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The Commerce Department says new, sweeping restrictions on U.S. companies doing business with Chinese tech giant Huawei went into effect today. The move could deal a devastating blow to Huawei, but also seriously hurt companies across the globe, including in the U.S. NPR's Jackie Northam has this report.
JACKIE NORTHAM, BYLINE: The clampdown on Huawei came when the Commerce Department announced it was putting the Shenzhen-based company and 68 of its subsidiaries on an entity list because of national security concerns. Huawei is the world's largest manufacturer of telecommunications equipment, and the news has sent a jolt through its vast global supply chain.
SAMM SACKS: I think, frankly, industry was shocked. No one expected this development.
NORTHAM: Samm Sacks is a cybersecurity policy fellow at New America, a Washington D.C.-based policy think tank. She says many industry insiders didn't think the Trump administration would actually go through with these restrictions because of their impact on U.S. companies like Qualcomm and Intel that provide Huawei with critical components, such as computer chips, worth billions of dollars every year.
SACKS: Huawei relies on U.S. components - specifically, certain kinds of advanced chips - for all of the equipment that it sells all around the world.
NORTHAM: Now dozens of U.S. suppliers will have to apply for a license if they want to do business with Huawei. More than 60 foreign companies will also be affected if their products contain U.S.-made components. Those licenses could take weeks or months if they're granted at all.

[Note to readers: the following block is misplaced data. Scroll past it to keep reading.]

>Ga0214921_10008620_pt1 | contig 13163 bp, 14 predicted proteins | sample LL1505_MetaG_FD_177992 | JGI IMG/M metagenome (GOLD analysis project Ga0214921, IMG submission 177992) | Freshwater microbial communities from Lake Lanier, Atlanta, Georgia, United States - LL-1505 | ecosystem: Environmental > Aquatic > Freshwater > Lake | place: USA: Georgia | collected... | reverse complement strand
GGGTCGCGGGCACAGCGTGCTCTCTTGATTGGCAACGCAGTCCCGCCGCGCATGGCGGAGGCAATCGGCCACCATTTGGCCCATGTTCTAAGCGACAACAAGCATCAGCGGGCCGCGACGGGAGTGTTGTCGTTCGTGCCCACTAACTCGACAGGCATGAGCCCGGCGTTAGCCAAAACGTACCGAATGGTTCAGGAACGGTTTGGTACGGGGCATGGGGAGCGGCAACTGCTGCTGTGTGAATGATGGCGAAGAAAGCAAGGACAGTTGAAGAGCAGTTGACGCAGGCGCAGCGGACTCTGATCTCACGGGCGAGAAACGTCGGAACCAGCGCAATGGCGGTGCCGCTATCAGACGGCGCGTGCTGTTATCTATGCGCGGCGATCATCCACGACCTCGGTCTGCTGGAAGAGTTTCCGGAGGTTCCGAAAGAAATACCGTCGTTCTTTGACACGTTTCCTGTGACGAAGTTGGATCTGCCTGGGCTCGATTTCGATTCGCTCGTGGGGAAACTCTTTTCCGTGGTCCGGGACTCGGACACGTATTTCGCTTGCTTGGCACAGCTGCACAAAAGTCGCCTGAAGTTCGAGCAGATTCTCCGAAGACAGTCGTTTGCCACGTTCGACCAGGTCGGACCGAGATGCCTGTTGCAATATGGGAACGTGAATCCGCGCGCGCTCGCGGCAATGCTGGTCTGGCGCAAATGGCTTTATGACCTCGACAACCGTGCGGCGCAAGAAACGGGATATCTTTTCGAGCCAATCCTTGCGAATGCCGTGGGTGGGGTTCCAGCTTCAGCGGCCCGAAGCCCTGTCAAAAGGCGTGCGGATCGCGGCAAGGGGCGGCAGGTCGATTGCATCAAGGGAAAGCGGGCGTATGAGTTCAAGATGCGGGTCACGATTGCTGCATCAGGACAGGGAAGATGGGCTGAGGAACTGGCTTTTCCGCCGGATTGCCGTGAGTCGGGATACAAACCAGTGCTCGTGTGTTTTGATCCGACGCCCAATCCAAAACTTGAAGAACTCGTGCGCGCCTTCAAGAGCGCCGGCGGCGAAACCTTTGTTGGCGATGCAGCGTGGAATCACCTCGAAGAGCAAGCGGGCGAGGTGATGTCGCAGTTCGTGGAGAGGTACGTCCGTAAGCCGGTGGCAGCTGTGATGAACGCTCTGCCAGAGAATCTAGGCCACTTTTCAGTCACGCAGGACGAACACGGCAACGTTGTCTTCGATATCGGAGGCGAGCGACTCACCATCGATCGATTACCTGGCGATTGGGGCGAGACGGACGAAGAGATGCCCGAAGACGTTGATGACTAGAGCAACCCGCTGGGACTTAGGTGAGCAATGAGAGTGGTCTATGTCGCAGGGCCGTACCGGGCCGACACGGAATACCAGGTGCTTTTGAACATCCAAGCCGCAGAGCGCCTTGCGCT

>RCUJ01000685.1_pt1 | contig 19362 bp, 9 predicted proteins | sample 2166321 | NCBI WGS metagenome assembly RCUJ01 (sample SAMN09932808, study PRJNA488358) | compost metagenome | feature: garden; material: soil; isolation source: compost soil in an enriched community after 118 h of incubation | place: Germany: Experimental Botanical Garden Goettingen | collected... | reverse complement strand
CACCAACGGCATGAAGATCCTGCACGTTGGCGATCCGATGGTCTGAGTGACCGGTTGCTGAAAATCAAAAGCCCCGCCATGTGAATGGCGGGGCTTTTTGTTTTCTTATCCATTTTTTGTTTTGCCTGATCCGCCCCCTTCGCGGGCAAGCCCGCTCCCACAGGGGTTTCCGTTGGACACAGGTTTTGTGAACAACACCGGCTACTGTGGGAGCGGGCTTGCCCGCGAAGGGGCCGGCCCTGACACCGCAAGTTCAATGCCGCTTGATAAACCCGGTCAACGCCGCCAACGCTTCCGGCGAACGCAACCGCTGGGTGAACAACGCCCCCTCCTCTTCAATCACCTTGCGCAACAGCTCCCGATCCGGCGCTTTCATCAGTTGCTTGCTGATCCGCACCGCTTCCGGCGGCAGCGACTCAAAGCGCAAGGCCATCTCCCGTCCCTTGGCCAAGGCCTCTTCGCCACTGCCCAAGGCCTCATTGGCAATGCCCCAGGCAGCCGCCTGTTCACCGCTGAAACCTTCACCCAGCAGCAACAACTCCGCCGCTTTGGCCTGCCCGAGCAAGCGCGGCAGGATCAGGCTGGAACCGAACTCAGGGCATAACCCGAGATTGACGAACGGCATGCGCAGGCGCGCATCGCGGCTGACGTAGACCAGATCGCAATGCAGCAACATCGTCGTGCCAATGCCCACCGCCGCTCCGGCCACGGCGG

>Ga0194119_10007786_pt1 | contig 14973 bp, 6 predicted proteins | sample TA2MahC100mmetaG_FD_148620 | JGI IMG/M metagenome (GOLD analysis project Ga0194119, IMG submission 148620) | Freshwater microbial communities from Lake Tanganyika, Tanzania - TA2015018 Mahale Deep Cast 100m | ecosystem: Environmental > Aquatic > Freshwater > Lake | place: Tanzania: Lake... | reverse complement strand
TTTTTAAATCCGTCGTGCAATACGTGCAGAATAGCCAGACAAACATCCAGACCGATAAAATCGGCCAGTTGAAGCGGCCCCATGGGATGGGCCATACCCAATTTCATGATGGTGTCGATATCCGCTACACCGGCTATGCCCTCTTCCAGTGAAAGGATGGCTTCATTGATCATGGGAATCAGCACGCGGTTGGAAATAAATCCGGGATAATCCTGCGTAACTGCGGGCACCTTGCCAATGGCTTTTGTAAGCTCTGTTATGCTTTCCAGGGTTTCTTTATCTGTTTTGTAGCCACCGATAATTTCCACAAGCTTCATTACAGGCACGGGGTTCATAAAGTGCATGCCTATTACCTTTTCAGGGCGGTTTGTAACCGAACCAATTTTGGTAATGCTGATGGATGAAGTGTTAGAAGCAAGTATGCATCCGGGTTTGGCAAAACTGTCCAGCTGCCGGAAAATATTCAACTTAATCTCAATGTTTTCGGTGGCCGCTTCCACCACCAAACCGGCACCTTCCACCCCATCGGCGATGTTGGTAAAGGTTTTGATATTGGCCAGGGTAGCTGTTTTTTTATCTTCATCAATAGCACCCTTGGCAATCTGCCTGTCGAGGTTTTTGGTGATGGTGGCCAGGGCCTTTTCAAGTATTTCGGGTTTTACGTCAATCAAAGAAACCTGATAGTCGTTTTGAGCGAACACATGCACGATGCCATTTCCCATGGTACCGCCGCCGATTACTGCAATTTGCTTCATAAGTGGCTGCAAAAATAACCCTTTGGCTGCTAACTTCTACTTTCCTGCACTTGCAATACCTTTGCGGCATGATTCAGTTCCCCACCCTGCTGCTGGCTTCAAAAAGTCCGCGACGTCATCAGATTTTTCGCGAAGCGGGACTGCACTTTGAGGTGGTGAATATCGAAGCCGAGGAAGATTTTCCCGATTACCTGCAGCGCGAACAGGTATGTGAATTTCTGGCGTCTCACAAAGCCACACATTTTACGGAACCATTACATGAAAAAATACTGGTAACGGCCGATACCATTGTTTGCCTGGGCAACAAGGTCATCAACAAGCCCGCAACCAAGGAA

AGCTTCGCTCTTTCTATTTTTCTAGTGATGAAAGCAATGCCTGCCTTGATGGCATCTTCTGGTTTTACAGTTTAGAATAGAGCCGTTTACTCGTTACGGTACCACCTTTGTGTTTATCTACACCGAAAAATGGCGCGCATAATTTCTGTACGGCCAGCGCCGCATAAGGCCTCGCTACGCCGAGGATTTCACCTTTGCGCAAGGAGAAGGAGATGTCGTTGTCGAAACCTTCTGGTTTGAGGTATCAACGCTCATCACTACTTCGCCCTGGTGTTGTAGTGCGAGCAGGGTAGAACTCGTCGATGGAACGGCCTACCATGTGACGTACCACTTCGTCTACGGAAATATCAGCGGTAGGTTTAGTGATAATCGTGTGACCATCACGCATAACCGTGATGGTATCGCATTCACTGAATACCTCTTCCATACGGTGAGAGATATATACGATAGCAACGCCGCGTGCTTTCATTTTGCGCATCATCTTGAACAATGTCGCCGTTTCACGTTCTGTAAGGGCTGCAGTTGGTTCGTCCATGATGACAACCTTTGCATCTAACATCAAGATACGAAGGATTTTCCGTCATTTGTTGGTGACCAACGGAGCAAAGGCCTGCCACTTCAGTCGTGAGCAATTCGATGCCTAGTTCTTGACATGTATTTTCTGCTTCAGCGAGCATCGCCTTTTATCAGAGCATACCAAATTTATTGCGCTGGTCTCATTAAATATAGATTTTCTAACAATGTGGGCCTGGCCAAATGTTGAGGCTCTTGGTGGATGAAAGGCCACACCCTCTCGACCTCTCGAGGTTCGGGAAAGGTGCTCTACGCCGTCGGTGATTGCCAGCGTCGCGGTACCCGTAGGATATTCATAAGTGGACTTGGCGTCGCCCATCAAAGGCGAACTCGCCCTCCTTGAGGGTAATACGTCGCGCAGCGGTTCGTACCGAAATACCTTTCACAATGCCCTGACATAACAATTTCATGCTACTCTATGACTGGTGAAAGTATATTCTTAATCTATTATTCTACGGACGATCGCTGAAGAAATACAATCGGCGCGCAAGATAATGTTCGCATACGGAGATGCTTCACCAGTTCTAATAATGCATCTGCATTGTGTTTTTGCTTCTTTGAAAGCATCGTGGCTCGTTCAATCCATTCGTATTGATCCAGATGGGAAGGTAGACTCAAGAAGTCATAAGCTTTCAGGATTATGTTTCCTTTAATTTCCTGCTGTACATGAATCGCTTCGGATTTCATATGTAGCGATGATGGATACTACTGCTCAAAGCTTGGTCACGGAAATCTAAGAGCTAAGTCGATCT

Adam Segal directs the digital and cyberspace policy program at the Council on Foreign Relations. He says the administration is taking a big gamble with this move.
ADAM SEGAL: And we just don't know how the supply chains are going to respond. But I think, you know, you're going to ask a lot of the U.S. tech companies to bear a large part of the cost of this with an uncertain outcome.
NORTHAM: Will Carter with the Center for Strategic and International Studies says the administration is concerned that Huawei could use its equipment to spy on the U.S. and its allies.
WILL CARTER: The connections between the Chinese government and Huawei are well-documented and go back a number of years. And the United States has clear evidence of Huawei supporting Chinese government intelligence operations.
NORTHAM: Huawei is one of the top developers of the next generation of wireless technology known as 5G. The Commerce Department's move could stall the global rollout of that technology. Segal says the timing of the administration's move to shut out Huawei could also have a lot to do with the stalled trade negotiations between China and the U.S.
SEGAL: I think it really is a effort by those in the Trump administration to signal resolve to the Chinese that the U.S. is really willing to exact as much punishment and pain on the Chinese side as it can.
NORTHAM: New America's Sacks says the hardball tactic of curbing Huawei could be part of the trade negotiations and could be reversed if the administration gets its way. She points to another Chinese tech giant, ZTE, which ended up on the entity list last year.
SACKS: Very shortly after they put ZTE on the list, they actually walked back. President Trump got a call from President Xi, and he negotiated his way out of it. So one of the big questions is, could Huawei meet the same fate?
NORTHAM: In a statement, Huawei warned of the economic harm the new restrictions pose and said it will try to find a resolution to the situation. China's Foreign Ministry also weighed in, saying the U.S. was wrong to impose unilateral sanctions. Jackie Northam, NPR News, Washington. Transcript provided by NPR, Copyright NPR.